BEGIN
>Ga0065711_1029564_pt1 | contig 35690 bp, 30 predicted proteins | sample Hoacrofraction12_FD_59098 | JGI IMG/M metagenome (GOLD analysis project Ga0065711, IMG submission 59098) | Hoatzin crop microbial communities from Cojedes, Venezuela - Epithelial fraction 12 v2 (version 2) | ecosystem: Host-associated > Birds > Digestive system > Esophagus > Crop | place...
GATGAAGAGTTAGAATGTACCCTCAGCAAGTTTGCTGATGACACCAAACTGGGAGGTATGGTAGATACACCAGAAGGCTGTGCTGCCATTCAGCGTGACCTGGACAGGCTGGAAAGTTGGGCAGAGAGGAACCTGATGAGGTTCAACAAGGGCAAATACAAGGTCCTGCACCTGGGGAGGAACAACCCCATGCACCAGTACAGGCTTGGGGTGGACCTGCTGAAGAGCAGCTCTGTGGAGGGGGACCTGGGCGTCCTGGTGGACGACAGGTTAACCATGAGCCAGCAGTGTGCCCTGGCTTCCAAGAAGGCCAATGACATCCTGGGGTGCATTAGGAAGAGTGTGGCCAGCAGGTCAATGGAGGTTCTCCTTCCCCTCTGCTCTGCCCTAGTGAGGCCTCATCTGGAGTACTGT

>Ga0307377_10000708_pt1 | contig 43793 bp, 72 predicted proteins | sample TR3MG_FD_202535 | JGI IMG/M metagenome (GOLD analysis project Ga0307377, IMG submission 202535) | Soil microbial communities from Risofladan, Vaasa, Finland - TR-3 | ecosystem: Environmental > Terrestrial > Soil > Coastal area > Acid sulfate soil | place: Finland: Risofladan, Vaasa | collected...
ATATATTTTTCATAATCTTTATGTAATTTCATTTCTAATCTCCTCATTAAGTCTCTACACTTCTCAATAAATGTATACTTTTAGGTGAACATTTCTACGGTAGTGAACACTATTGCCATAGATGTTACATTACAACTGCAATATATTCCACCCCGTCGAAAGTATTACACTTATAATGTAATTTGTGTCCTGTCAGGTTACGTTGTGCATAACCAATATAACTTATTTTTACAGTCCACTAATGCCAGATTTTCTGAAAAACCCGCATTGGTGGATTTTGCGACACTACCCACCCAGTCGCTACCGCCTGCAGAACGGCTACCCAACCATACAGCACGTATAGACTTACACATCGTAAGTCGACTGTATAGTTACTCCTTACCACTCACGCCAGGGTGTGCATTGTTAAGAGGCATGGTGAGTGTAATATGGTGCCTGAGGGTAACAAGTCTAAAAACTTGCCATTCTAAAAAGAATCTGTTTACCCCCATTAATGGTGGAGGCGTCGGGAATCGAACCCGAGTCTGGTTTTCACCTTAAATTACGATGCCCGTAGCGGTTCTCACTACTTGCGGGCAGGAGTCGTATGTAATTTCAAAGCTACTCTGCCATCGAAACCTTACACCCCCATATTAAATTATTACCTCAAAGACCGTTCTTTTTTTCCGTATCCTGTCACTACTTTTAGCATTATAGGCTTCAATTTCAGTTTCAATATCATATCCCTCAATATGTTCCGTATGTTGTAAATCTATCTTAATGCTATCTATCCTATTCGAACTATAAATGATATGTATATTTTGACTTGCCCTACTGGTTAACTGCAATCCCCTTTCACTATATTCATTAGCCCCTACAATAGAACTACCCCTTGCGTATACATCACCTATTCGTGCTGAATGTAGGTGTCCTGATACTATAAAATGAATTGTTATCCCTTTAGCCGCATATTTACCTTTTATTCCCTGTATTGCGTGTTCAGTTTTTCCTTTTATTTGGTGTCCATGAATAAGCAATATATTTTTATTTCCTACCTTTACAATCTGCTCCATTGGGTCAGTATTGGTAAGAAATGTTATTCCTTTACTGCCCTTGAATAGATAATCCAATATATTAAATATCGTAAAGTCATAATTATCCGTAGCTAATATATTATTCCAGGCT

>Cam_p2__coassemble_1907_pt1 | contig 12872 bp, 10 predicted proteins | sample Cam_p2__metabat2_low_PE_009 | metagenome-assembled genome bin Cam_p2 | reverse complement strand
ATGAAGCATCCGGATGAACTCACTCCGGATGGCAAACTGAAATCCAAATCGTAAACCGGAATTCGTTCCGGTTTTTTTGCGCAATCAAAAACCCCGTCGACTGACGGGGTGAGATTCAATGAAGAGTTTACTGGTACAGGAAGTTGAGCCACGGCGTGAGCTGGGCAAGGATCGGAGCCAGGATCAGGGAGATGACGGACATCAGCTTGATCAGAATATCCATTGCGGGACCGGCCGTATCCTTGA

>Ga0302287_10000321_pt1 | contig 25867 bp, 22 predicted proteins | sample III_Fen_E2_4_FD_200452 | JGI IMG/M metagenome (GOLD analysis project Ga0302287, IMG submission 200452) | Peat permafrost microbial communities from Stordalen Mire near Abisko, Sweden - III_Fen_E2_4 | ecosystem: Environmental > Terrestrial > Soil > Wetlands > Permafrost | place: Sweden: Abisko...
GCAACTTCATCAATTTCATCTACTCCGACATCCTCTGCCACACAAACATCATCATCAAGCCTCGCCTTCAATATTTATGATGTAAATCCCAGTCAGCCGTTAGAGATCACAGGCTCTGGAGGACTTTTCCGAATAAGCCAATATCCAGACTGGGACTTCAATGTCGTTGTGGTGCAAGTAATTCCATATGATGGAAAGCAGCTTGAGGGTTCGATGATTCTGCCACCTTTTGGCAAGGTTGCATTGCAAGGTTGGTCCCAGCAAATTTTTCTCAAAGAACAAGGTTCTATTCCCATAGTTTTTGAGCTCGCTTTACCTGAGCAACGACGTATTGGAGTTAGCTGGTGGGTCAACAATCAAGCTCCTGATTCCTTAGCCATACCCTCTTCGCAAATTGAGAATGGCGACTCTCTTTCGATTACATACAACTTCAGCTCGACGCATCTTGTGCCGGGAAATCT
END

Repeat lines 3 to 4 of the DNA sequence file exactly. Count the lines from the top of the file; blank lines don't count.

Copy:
>Ga0307377_10000708_pt1 | contig 43793 bp, 72 predicted proteins | sample TR3MG_FD_202535 | JGI IMG/M metagenome (GOLD analysis project Ga0307377, IMG submission 202535) | Soil microbial communities from Risofladan, Vaasa, Finland - TR-3 | ecosystem: Environmental > Terrestrial > Soil > Coastal area > Acid sulfate soil | place: Finland: Risofladan, Vaasa | collected...
ATATATTTTTCATAATCTTTATGTAATTTCATTTCTAATCTCCTCATTAAGTCTCTACACTTCTCAATAAATGTATACTTTTAGGTGAACATTTCTACGGTAGTGAACACTATTGCCATAGATGTTACATTACAACTGCAATATATTCCACCCCGTCGAAAGTATTACACTTATAATGTAATTTGTGTCCTGTCAGGTTACGTTGTGCATAACCAATATAACTTATTTTTACAGTCCACTAATGCCAGATTTTCTGAAAAACCCGCATTGGTGGATTTTGCGACACTACCCACCCAGTCGCTACCGCCTGCAGAACGGCTACCCAACCATACAGCACGTATAGACTTACACATCGTAAGTCGACTGTATAGTTACTCCTTACCACTCACGCCAGGGTGTGCATTGTTAAGAGGCATGGTGAGTGTAATATGGTGCCTGAGGGTAACAAGTCTAAAAACTTGCCATTCTAAAAAGAATCTGTTTACCCCCATTAATGGTGGAGGCGTCGGGAATCGAACCCGAGTCTGGTTTTCACCTTAAATTACGATGCCCGTAGCGGTTCTCACTACTTGCGGGCAGGAGTCGTATGTAATTTCAAAGCTACTCTGCCATCGAAACCTTACACCCCCATATTAAATTATTACCTCAAAGACCGTTCTTTTTTTCCGTATCCTGTCACTACTTTTAGCATTATAGGCTTCAATTTCAGTTTCAATATCATATCCCTCAATATGTTCCGTATGTTGTAAATCTATCTTAATGCTATCTATCCTATTCGAACTATAAATGATATGTATATTTTGACTTGCCCTACTGGTTAACTGCAATCCCCTTTCACTATATTCATTAGCCCCTACAATAGAACTACCCCTTGCGTATACATCACCTATTCGTGCTGAATGTAGGTGTCCTGATACTATAAAATGAATTGTTATCCCTTTAGCCGCATATTTACCTTTTATTCCCTGTATTGCGTGTTCAGTTTTTCCTTTTATTTGGTGTCCATGAATAAGCAATATATTTTTATTTCCTACCTTTACAATCTGCTCCATTGGGTCAGTATTGGTAAGAAATGTTATTCCTTTACTGCCCTTGAATAGATAATCCAATATATTAAATATCGTAAAGTCATAATTATCCGTAGCTAATATATTATTCCAGGCT